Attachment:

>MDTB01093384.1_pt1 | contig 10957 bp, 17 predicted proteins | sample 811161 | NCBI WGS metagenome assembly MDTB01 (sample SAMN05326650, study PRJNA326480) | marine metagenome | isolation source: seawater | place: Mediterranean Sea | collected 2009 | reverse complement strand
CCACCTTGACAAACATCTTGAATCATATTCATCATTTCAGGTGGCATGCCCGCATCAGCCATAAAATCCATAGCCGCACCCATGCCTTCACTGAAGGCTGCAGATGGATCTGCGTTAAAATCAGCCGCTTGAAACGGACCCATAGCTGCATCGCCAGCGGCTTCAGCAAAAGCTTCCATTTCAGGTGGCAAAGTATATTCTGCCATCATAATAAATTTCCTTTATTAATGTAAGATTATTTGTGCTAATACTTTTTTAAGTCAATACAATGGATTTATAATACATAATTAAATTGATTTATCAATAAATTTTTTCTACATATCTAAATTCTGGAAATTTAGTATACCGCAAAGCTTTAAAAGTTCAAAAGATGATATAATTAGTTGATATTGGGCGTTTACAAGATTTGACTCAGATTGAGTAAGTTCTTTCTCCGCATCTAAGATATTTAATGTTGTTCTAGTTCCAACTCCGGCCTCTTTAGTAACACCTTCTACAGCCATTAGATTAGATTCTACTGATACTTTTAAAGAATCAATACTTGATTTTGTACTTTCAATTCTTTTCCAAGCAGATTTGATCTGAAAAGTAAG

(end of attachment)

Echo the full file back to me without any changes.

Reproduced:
>MDTB01093384.1_pt1 | contig 10957 bp, 17 predicted proteins | sample 811161 | NCBI WGS metagenome assembly MDTB01 (sample SAMN05326650, study PRJNA326480) | marine metagenome | isolation source: seawater | place: Mediterranean Sea | collected 2009 | reverse complement strand
CCACCTTGACAAACATCTTGAATCATATTCATCATTTCAGGTGGCATGCCCGCATCAGCCATAAAATCCATAGCCGCACCCATGCCTTCACTGAAGGCTGCAGATGGATCTGCGTTAAAATCAGCCGCTTGAAACGGACCCATAGCTGCATCGCCAGCGGCTTCAGCAAAAGCTTCCATTTCAGGTGGCAAAGTATATTCTGCCATCATAATAAATTTCCTTTATTAATGTAAGATTATTTGTGCTAATACTTTTTTAAGTCAATACAATGGATTTATAATACATAATTAAATTGATTTATCAATAAATTTTTTCTACATATCTAAATTCTGGAAATTTAGTATACCGCAAAGCTTTAAAAGTTCAAAAGATGATATAATTAGTTGATATTGGGCGTTTACAAGATTTGACTCAGATTGAGTAAGTTCTTTCTCCGCATCTAAGATATTTAATGTTGTTCTAGTTCCAACTCCGGCCTCTTTAGTAACACCTTCTACAGCCATTAGATTAGATTCTACTGATACTTTTAAAGAATCAATACTTGATTTTGTACTTTCAATTCTTTTCCAAGCAGATTTGATCTGAAAAGTAAG